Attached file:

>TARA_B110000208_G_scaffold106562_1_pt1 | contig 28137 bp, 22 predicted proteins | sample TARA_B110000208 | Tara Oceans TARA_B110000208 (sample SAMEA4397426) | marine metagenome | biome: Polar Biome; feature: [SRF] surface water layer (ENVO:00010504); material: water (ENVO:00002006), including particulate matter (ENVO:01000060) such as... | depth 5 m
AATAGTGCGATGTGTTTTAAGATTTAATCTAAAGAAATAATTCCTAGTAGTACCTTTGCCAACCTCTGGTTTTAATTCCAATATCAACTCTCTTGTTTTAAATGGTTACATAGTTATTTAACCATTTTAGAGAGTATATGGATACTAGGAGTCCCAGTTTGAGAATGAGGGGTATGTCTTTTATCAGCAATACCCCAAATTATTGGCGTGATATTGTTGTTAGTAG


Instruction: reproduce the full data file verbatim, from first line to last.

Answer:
>TARA_B110000208_G_scaffold106562_1_pt1 | contig 28137 bp, 22 predicted proteins | sample TARA_B110000208 | Tara Oceans TARA_B110000208 (sample SAMEA4397426) | marine metagenome | biome: Polar Biome; feature: [SRF] surface water layer (ENVO:00010504); material: water (ENVO:00002006), including particulate matter (ENVO:01000060) such as... | depth 5 m
AATAGTGCGATGTGTTTTAAGATTTAATCTAAAGAAATAATTCCTAGTAGTACCTTTGCCAACCTCTGGTTTTAATTCCAATATCAACTCTCTTGTTTTAAATGGTTACATAGTTATTTAACCATTTTAGAGAGTATATGGATACTAGGAGTCCCAGTTTGAGAATGAGGGGTATGTCTTTTATCAGCAATACCCCAAATTATTGGCGTGATATTGTTGTTAGTAG